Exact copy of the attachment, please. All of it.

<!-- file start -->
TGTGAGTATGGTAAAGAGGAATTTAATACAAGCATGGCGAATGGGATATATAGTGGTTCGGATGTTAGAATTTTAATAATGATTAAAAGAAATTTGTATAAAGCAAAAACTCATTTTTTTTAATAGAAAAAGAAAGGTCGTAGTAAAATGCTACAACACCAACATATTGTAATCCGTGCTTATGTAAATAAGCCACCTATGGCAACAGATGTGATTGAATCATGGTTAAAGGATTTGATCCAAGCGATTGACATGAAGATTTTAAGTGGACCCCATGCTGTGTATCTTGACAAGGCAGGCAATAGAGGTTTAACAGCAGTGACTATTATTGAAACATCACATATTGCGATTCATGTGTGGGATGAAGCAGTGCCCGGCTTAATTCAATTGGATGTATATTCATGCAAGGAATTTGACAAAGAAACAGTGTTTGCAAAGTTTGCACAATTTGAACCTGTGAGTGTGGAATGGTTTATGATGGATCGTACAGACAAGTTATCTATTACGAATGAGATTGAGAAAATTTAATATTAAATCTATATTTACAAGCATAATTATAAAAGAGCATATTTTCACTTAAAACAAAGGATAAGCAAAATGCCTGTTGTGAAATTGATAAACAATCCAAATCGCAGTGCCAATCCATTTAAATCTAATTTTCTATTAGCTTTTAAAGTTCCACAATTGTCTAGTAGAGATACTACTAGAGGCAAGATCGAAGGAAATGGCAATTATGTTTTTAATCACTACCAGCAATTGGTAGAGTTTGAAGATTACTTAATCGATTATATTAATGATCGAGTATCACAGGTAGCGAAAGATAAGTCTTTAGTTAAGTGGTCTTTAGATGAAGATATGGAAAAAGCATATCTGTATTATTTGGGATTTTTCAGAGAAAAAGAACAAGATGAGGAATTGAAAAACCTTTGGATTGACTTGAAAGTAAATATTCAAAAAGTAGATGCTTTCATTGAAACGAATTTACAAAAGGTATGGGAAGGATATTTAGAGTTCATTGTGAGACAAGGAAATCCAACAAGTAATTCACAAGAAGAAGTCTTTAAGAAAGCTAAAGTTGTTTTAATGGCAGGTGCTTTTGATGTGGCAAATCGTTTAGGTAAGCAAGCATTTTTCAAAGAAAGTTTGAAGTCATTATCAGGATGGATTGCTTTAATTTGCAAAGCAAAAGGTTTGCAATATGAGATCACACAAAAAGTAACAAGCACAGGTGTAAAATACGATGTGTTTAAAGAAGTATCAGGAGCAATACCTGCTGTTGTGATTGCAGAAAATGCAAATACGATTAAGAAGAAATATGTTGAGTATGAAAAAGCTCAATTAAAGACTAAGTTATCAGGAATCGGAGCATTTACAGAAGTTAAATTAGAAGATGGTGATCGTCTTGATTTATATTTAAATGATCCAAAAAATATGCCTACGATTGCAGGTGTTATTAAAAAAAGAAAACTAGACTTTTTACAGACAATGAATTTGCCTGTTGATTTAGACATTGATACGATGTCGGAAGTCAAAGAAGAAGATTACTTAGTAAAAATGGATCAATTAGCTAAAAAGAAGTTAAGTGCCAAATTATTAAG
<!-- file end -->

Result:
TGTGAGTATGGTAAAGAGGAATTTAATACAAGCATGGCGAATGGGATATATAGTGGTTCGGATGTTAGAATTTTAATAATGATTAAAAGAAATTTGTATAAAGCAAAAACTCATTTTTTTTAATAGAAAAAGAAAGGTCGTAGTAAAATGCTACAACACCAACATATTGTAATCCGTGCTTATGTAAATAAGCCACCTATGGCAACAGATGTGATTGAATCATGGTTAAAGGATTTGATCCAAGCGATTGACATGAAGATTTTAAGTGGACCCCATGCTGTGTATCTTGACAAGGCAGGCAATAGAGGTTTAACAGCAGTGACTATTATTGAAACATCACATATTGCGATTCATGTGTGGGATGAAGCAGTGCCCGGCTTAATTCAATTGGATGTATATTCATGCAAGGAATTTGACAAAGAAACAGTGTTTGCAAAGTTTGCACAATTTGAACCTGTGAGTGTGGAATGGTTTATGATGGATCGTACAGACAAGTTATCTATTACGAATGAGATTGAGAAAATTTAATATTAAATCTATATTTACAAGCATAATTATAAAAGAGCATATTTTCACTTAAAACAAAGGATAAGCAAAATGCCTGTTGTGAAATTGATAAACAATCCAAATCGCAGTGCCAATCCATTTAAATCTAATTTTCTATTAGCTTTTAAAGTTCCACAATTGTCTAGTAGAGATACTACTAGAGGCAAGATCGAAGGAAATGGCAATTATGTTTTTAATCACTACCAGCAATTGGTAGAGTTTGAAGATTACTTAATCGATTATATTAATGATCGAGTATCACAGGTAGCGAAAGATAAGTCTTTAGTTAAGTGGTCTTTAGATGAAGATATGGAAAAAGCATATCTGTATTATTTGGGATTTTTCAGAGAAAAAGAACAAGATGAGGAATTGAAAAACCTTTGGATTGACTTGAAAGTAAATATTCAAAAAGTAGATGCTTTCATTGAAACGAATTTACAAAAGGTATGGGAAGGATATTTAGAGTTCATTGTGAGACAAGGAAATCCAACAAGTAATTCACAAGAAGAAGTCTTTAAGAAAGCTAAAGTTGTTTTAATGGCAGGTGCTTTTGATGTGGCAAATCGTTTAGGTAAGCAAGCATTTTTCAAAGAAAGTTTGAAGTCATTATCAGGATGGATTGCTTTAATTTGCAAAGCAAAAGGTTTGCAATATGAGATCACACAAAAAGTAACAAGCACAGGTGTAAAATACGATGTGTTTAAAGAAGTATCAGGAGCAATACCTGCTGTTGTGATTGCAGAAAATGCAAATACGATTAAGAAGAAATATGTTGAGTATGAAAAAGCTCAATTAAAGACTAAGTTATCAGGAATCGGAGCATTTACAGAAGTTAAATTAGAAGATGGTGATCGTCTTGATTTATATTTAAATGATCCAAAAAATATGCCTACGATTGCAGGTGTTATTAAAAAAAGAAAACTAGACTTTTTACAGACAATGAATTTGCCTGTTGATTTAGACATTGATACGATGTCGGAAGTCAAAGAAGAAGATTACTTAGTAAAAATGGATCAATTAGCTAAAAAGAAGTTAAGTGCCAAATTATTAAG